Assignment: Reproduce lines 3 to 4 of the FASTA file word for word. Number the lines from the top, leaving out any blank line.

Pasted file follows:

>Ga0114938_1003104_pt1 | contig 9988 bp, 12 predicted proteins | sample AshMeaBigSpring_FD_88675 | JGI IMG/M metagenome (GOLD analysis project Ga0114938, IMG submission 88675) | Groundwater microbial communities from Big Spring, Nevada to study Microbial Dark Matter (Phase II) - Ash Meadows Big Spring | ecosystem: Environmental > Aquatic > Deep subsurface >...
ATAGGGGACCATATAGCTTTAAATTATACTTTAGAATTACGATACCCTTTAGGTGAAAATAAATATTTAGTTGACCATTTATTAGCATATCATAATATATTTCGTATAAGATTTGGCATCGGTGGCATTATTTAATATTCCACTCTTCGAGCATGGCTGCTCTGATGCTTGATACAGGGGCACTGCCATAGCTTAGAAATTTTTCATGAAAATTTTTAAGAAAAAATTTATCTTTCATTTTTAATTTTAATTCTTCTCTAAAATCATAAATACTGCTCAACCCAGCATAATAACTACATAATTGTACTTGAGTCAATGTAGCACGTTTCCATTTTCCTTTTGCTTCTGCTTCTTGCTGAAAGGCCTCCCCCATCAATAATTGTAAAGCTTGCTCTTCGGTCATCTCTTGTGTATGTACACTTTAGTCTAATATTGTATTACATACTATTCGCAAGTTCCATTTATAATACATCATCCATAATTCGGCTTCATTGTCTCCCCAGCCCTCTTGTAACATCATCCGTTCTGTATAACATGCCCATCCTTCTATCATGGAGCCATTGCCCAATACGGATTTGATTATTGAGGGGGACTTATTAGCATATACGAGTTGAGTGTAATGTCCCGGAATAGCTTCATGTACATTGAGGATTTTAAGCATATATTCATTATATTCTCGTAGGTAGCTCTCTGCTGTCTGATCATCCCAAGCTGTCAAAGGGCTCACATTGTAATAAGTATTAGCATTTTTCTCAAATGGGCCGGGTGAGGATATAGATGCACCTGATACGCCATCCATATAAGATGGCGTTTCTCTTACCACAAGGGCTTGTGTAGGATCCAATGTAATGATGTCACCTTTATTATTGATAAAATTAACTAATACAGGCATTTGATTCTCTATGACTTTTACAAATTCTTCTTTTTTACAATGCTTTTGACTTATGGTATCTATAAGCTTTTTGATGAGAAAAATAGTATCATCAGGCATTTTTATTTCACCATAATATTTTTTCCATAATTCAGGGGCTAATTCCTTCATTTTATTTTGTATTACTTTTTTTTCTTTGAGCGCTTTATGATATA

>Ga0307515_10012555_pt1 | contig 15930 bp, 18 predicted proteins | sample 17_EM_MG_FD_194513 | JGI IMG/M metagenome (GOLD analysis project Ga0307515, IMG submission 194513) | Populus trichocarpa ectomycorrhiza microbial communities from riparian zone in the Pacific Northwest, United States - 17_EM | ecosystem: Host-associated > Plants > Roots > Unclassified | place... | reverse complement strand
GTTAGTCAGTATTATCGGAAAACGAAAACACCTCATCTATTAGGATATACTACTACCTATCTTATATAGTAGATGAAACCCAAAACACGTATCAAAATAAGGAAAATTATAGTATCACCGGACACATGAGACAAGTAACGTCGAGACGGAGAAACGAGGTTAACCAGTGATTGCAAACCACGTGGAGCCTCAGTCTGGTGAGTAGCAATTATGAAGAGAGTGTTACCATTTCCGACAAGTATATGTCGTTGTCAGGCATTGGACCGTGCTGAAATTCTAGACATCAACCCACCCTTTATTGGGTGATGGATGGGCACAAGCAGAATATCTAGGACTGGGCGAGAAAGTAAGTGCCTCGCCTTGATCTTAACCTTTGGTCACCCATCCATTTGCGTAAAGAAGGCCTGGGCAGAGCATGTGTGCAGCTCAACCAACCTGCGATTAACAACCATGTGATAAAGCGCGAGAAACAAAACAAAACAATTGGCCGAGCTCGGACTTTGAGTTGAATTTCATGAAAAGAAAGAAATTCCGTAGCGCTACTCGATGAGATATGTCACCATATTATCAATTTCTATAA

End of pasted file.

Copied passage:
>Ga0307515_10012555_pt1 | contig 15930 bp, 18 predicted proteins | sample 17_EM_MG_FD_194513 | JGI IMG/M metagenome (GOLD analysis project Ga0307515, IMG submission 194513) | Populus trichocarpa ectomycorrhiza microbial communities from riparian zone in the Pacific Northwest, United States - 17_EM | ecosystem: Host-associated > Plants > Roots > Unclassified | place... | reverse complement strand
GTTAGTCAGTATTATCGGAAAACGAAAACACCTCATCTATTAGGATATACTACTACCTATCTTATATAGTAGATGAAACCCAAAACACGTATCAAAATAAGGAAAATTATAGTATCACCGGACACATGAGACAAGTAACGTCGAGACGGAGAAACGAGGTTAACCAGTGATTGCAAACCACGTGGAGCCTCAGTCTGGTGAGTAGCAATTATGAAGAGAGTGTTACCATTTCCGACAAGTATATGTCGTTGTCAGGCATTGGACCGTGCTGAAATTCTAGACATCAACCCACCCTTTATTGGGTGATGGATGGGCACAAGCAGAATATCTAGGACTGGGCGAGAAAGTAAGTGCCTCGCCTTGATCTTAACCTTTGGTCACCCATCCATTTGCGTAAAGAAGGCCTGGGCAGAGCATGTGTGCAGCTCAACCAACCTGCGATTAACAACCATGTGATAAAGCGCGAGAAACAAAACAAAACAATTGGCCGAGCTCGGACTTTGAGTTGAATTTCATGAAAAGAAAGAAATTCCGTAGCGCTACTCGATGAGATATGTCACCATATTATCAATTTCTATAA